What We Learned at Depeche Mode’s ‘Delta Machine’ Listening Session
David Gahan quietly lurked, death-disco pounded on
Depeche Mode frontman David Gahan quietly attended a listening party for Delta Machine, his band’s upcoming 13th album, held last night at a posh Manhattan nightclub in Chelsea. The album was queued up, and the announcer from Columbia gave some bare facts before pressing play: It’s 2013, 13th album, 13 songs, out March 22, and then, “This is their first album with us. We’re happy to be working with them.” The bar crowd talked loudly through the whole affair and when the final note played, it took a full 15 seconds before anyone noticed the silence. Someone clapped, hoping it wasn’t just an electrical outage, and then the whole clan joined in. After another awkward moment, the club’s mix kicked back in: “Suit & Tie.” Everyone went back to drinking, as if they’d never heard a thing.
Here’s what we heard, while sitting alone in a chair inside that sad, dark disco.
1. “Heaven” is a Fake-Out
For some unfathomable reason “Heaven” is the lead single for the album. It follows the template for every Depeche Mode song since producer Ben Hillier’s arrival in 2005: a teasing, minimal drum line, bigger-is-better vocals, and a wide stereo chorus. The only thing out of that order here is the painfully slow tempo. A strong bass groove and tight drum fills shape this syrup into near-trip-hop, but Gahan barrels where he should be fragile. It’s not a bad song, it’s just not the best choice. The good news is that the single is a fake-out: the rest of Delta Machine is harder and weirder.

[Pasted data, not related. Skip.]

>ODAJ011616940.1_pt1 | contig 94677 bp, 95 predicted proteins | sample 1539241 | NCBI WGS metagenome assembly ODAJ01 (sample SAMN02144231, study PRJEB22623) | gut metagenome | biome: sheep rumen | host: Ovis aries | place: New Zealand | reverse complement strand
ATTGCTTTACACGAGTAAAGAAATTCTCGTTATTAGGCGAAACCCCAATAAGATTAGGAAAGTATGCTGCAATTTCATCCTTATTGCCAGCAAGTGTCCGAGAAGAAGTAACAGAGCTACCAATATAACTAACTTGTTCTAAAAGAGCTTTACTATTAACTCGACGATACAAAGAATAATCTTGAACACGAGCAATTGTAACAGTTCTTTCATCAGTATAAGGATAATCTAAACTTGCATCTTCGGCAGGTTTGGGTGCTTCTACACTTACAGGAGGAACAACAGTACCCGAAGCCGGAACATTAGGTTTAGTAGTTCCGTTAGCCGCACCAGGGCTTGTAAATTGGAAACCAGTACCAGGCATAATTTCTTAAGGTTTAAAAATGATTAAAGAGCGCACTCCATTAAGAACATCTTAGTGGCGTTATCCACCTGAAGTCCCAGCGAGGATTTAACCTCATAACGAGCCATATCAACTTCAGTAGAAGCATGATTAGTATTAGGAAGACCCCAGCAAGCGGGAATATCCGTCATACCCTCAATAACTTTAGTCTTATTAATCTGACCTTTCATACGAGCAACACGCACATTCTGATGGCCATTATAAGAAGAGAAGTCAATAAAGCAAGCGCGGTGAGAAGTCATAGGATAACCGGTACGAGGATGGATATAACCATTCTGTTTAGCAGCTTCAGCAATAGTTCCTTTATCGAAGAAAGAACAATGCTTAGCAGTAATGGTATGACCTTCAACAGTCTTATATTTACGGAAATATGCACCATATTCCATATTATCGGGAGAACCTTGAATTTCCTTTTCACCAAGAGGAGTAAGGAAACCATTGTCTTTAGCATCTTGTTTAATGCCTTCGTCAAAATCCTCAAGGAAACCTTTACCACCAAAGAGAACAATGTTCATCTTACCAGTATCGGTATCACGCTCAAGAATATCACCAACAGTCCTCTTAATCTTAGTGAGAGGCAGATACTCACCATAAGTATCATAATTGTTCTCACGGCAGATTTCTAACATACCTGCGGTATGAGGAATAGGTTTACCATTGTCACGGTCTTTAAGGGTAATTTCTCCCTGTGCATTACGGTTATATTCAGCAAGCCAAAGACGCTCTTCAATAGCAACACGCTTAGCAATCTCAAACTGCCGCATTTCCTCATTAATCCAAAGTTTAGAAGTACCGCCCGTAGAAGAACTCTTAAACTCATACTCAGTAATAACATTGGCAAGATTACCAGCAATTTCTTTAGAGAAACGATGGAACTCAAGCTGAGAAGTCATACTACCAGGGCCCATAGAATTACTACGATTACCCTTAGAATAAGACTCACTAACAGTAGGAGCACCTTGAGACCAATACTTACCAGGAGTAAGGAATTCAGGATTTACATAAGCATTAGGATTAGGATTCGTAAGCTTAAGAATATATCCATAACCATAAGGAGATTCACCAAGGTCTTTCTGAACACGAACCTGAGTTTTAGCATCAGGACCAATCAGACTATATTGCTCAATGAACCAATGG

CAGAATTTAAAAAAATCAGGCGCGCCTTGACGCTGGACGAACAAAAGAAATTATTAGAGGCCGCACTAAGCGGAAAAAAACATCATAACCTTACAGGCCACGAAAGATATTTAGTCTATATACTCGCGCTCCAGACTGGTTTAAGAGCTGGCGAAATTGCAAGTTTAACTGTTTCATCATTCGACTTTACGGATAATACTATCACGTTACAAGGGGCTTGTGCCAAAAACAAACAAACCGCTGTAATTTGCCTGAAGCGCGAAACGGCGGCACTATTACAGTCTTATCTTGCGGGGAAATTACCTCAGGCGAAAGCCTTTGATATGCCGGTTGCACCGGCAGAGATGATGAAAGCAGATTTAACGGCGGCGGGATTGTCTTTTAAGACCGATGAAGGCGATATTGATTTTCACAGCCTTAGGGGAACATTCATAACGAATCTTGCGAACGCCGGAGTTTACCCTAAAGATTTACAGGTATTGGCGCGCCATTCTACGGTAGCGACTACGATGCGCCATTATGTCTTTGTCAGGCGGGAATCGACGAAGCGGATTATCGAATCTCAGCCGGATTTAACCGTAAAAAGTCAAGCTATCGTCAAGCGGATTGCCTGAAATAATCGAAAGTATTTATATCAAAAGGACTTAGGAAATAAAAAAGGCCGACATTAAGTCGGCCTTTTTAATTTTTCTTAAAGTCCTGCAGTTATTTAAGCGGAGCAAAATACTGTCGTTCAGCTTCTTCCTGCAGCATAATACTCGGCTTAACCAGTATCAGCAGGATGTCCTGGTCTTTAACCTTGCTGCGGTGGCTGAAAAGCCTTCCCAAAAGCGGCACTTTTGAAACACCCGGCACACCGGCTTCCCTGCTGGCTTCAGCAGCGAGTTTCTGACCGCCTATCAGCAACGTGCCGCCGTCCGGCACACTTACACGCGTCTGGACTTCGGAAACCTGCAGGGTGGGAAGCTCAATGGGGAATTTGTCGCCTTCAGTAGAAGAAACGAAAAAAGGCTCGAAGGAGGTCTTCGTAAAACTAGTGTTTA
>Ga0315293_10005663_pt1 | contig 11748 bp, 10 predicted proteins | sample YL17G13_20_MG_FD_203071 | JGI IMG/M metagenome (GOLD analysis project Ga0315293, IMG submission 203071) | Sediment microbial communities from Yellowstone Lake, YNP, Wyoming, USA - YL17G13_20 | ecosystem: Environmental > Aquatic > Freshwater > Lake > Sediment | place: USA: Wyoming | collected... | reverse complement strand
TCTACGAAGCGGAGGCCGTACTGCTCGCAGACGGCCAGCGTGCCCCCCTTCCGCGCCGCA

2. “Should Be Higher” Should Be Higher
This death-disco creeper is by far the best track on the album. All the traditional elements of Depeche Mode get held back or rearranged or sung in falsetto so that, while still classic, the song sounds fresh. It’s also the best mix. You know that high whistle on U2’s “With Or Without You,” the one you can’t forget once you hear it the first time? This song has the same thing, only it’s a sizzle.
3. There Are More Songs About Faith and Devotion
Martin Gore said that this album would have the vibe of Violator and Songs of Faith and Devotion, which is to say unapologetic pop tinged with blues and guitar. “Slow” and “Goodbye” are his takes on that tradition. The former throws out a big blues guitar line then wanders from the form into a hazy Spiritualized-style gospel choir. The latter is more traditional, a spartan hook turned lush at the chorus. With Flood’s mix, it contains lovely musical moments of vocal excess shifting imperceptibly into instruments. For those of you reading song-lyric tea leaves, this track means just the end of album “goodbye, again,” a bookend to the inconsequential opener “Welcome To My World.”
4. Even Legends Suffer From Anxiety of Influence
Depeche Mode are in their third generation of being the biggest synth band on the planet, and for the last decade that honor has mostly been a songwriting curse. The attempts to put boundaries include the minimal techno track “My Little Universe” that actually mostly works, except when Gahan leaves the ominous reptition of “I let no one in / No one” to sing less pithy cliches. “Soft Touch/Raw Nerve” is a revision of history where DM was more industrial than pop when the instruments were and sounded hard. The less said about “Angel”‘s mid-song techno identity crisis, the better.
5. Yes, Virginia, There’s a Martin Gore Song
There’s always at least one song sung for Team Gore, and this one is a bitter ballad. “The Child Inside” begins with a solemn Mingus-y bass line that adds big synth pads and flourishes of electronics but little percussion. Listening only once amid chatter made it hard to pick up all Gore’s narrative, but we did catch this: “I can hear that dreadful sound / Watching from afar I see a child’s drowned / The child inside your heart.”